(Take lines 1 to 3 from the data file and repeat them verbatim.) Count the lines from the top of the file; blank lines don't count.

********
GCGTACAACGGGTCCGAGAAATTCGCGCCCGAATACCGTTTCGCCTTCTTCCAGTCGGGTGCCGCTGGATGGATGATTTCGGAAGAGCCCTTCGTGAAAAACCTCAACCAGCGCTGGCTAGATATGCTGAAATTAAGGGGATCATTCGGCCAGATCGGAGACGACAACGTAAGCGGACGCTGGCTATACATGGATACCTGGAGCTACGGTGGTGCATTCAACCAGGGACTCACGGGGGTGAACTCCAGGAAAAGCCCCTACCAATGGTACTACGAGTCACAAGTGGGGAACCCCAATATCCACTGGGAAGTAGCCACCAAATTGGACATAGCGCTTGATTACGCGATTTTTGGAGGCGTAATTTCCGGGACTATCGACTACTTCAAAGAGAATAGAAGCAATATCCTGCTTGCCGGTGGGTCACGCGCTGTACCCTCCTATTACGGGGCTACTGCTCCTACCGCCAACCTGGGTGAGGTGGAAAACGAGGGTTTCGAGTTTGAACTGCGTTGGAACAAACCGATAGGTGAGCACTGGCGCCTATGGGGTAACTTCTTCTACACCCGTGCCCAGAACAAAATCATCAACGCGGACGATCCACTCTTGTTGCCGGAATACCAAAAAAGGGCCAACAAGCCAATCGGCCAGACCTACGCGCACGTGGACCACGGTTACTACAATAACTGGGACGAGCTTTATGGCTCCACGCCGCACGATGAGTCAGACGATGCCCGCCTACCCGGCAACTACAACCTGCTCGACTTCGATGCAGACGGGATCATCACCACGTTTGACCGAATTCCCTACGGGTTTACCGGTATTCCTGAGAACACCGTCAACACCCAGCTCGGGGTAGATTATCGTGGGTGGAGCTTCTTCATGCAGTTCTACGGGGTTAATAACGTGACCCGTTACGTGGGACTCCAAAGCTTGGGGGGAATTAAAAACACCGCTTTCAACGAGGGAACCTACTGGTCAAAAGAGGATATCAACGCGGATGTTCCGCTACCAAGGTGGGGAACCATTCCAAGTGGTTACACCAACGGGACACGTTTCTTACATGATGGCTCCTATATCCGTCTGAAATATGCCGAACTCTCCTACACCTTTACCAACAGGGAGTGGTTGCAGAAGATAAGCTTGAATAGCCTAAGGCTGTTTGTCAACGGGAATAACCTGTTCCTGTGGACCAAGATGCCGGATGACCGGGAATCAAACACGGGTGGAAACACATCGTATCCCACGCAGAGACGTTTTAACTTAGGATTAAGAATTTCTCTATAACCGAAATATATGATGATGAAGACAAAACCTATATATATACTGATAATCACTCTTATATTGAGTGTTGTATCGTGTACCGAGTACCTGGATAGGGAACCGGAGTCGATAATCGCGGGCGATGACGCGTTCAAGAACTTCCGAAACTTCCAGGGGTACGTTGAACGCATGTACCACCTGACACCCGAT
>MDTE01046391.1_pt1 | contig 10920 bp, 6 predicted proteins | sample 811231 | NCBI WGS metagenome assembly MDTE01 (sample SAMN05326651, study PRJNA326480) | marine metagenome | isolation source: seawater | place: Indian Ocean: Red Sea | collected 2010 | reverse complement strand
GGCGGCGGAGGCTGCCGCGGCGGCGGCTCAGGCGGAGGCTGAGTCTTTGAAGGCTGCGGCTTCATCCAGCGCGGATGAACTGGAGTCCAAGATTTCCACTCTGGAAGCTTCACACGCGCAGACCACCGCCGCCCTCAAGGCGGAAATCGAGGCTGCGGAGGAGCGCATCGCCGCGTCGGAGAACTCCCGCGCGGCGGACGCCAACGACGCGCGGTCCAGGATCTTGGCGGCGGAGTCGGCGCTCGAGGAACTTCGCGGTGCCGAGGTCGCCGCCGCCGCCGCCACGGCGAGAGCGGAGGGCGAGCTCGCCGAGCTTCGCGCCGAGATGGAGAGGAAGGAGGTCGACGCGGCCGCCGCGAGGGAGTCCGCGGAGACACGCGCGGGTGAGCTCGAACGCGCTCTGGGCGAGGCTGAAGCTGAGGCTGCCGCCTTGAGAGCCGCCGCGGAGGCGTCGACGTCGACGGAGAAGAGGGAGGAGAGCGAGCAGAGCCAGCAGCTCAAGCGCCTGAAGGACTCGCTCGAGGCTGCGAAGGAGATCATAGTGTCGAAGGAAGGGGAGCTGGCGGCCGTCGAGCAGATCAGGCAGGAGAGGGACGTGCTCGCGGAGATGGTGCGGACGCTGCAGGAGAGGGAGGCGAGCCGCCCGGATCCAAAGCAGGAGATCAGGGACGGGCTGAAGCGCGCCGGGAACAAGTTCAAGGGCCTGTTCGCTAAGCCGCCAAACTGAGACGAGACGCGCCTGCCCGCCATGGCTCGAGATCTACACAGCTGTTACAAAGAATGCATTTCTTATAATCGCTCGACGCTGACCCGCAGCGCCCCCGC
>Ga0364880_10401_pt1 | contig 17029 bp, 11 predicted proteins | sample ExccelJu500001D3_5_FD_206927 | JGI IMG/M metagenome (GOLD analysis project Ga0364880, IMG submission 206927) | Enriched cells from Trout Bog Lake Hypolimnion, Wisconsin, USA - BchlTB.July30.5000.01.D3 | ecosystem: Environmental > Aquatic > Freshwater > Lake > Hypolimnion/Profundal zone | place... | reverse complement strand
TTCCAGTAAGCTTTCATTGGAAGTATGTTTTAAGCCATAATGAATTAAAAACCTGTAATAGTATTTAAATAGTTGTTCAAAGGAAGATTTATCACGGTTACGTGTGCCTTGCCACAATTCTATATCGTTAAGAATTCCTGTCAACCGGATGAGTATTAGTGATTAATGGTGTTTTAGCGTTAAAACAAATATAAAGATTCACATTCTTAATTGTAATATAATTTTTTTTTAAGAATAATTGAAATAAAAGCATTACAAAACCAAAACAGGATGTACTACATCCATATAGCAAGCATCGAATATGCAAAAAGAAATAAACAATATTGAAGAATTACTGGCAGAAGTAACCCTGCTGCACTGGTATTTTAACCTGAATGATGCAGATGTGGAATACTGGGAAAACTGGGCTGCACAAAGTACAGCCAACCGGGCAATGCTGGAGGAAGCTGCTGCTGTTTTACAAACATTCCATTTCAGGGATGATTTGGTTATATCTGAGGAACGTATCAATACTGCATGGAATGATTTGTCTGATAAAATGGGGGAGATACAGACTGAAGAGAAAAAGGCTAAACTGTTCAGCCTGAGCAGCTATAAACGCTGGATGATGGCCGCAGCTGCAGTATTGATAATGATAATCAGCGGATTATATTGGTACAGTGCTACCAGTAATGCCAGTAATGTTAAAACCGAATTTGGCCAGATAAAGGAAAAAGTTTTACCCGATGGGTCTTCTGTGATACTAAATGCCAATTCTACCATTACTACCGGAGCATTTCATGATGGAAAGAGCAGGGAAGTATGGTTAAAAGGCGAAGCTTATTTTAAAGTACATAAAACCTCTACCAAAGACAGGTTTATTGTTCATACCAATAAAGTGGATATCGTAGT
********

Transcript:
GCGTACAACGGGTCCGAGAAATTCGCGCCCGAATACCGTTTCGCCTTCTTCCAGTCGGGTGCCGCTGGATGGATGATTTCGGAAGAGCCCTTCGTGAAAAACCTCAACCAGCGCTGGCTAGATATGCTGAAATTAAGGGGATCATTCGGCCAGATCGGAGACGACAACGTAAGCGGACGCTGGCTATACATGGATACCTGGAGCTACGGTGGTGCATTCAACCAGGGACTCACGGGGGTGAACTCCAGGAAAAGCCCCTACCAATGGTACTACGAGTCACAAGTGGGGAACCCCAATATCCACTGGGAAGTAGCCACCAAATTGGACATAGCGCTTGATTACGCGATTTTTGGAGGCGTAATTTCCGGGACTATCGACTACTTCAAAGAGAATAGAAGCAATATCCTGCTTGCCGGTGGGTCACGCGCTGTACCCTCCTATTACGGGGCTACTGCTCCTACCGCCAACCTGGGTGAGGTGGAAAACGAGGGTTTCGAGTTTGAACTGCGTTGGAACAAACCGATAGGTGAGCACTGGCGCCTATGGGGTAACTTCTTCTACACCCGTGCCCAGAACAAAATCATCAACGCGGACGATCCACTCTTGTTGCCGGAATACCAAAAAAGGGCCAACAAGCCAATCGGCCAGACCTACGCGCACGTGGACCACGGTTACTACAATAACTGGGACGAGCTTTATGGCTCCACGCCGCACGATGAGTCAGACGATGCCCGCCTACCCGGCAACTACAACCTGCTCGACTTCGATGCAGACGGGATCATCACCACGTTTGACCGAATTCCCTACGGGTTTACCGGTATTCCTGAGAACACCGTCAACACCCAGCTCGGGGTAGATTATCGTGGGTGGAGCTTCTTCATGCAGTTCTACGGGGTTAATAACGTGACCCGTTACGTGGGACTCCAAAGCTTGGGGGGAATTAAAAACACCGCTTTCAACGAGGGAACCTACTGGTCAAAAGAGGATATCAACGCGGATGTTCCGCTACCAAGGTGGGGAACCATTCCAAGTGGTTACACCAACGGGACACGTTTCTTACATGATGGCTCCTATATCCGTCTGAAATATGCCGAACTCTCCTACACCTTTACCAACAGGGAGTGGTTGCAGAAGATAAGCTTGAATAGCCTAAGGCTGTTTGTCAACGGGAATAACCTGTTCCTGTGGACCAAGATGCCGGATGACCGGGAATCAAACACGGGTGGAAACACATCGTATCCCACGCAGAGACGTTTTAACTTAGGATTAAGAATTTCTCTATAACCGAAATATATGATGATGAAGACAAAACCTATATATATACTGATAATCACTCTTATATTGAGTGTTGTATCGTGTACCGAGTACCTGGATAGGGAACCGGAGTCGATAATCGCGGGCGATGACGCGTTCAAGAACTTCCGAAACTTCCAGGGGTACGTTGAACGCATGTACCACCTGACACCCGAT
>MDTE01046391.1_pt1 | contig 10920 bp, 6 predicted proteins | sample 811231 | NCBI WGS metagenome assembly MDTE01 (sample SAMN05326651, study PRJNA326480) | marine metagenome | isolation source: seawater | place: Indian Ocean: Red Sea | collected 2010 | reverse complement strand
GGCGGCGGAGGCTGCCGCGGCGGCGGCTCAGGCGGAGGCTGAGTCTTTGAAGGCTGCGGCTTCATCCAGCGCGGATGAACTGGAGTCCAAGATTTCCACTCTGGAAGCTTCACACGCGCAGACCACCGCCGCCCTCAAGGCGGAAATCGAGGCTGCGGAGGAGCGCATCGCCGCGTCGGAGAACTCCCGCGCGGCGGACGCCAACGACGCGCGGTCCAGGATCTTGGCGGCGGAGTCGGCGCTCGAGGAACTTCGCGGTGCCGAGGTCGCCGCCGCCGCCGCCACGGCGAGAGCGGAGGGCGAGCTCGCCGAGCTTCGCGCCGAGATGGAGAGGAAGGAGGTCGACGCGGCCGCCGCGAGGGAGTCCGCGGAGACACGCGCGGGTGAGCTCGAACGCGCTCTGGGCGAGGCTGAAGCTGAGGCTGCCGCCTTGAGAGCCGCCGCGGAGGCGTCGACGTCGACGGAGAAGAGGGAGGAGAGCGAGCAGAGCCAGCAGCTCAAGCGCCTGAAGGACTCGCTCGAGGCTGCGAAGGAGATCATAGTGTCGAAGGAAGGGGAGCTGGCGGCCGTCGAGCAGATCAGGCAGGAGAGGGACGTGCTCGCGGAGATGGTGCGGACGCTGCAGGAGAGGGAGGCGAGCCGCCCGGATCCAAAGCAGGAGATCAGGGACGGGCTGAAGCGCGCCGGGAACAAGTTCAAGGGCCTGTTCGCTAAGCCGCCAAACTGAGACGAGACGCGCCTGCCCGCCATGGCTCGAGATCTACACAGCTGTTACAAAGAATGCATTTCTTATAATCGCTCGACGCTGACCCGCAGCGCCCCCGC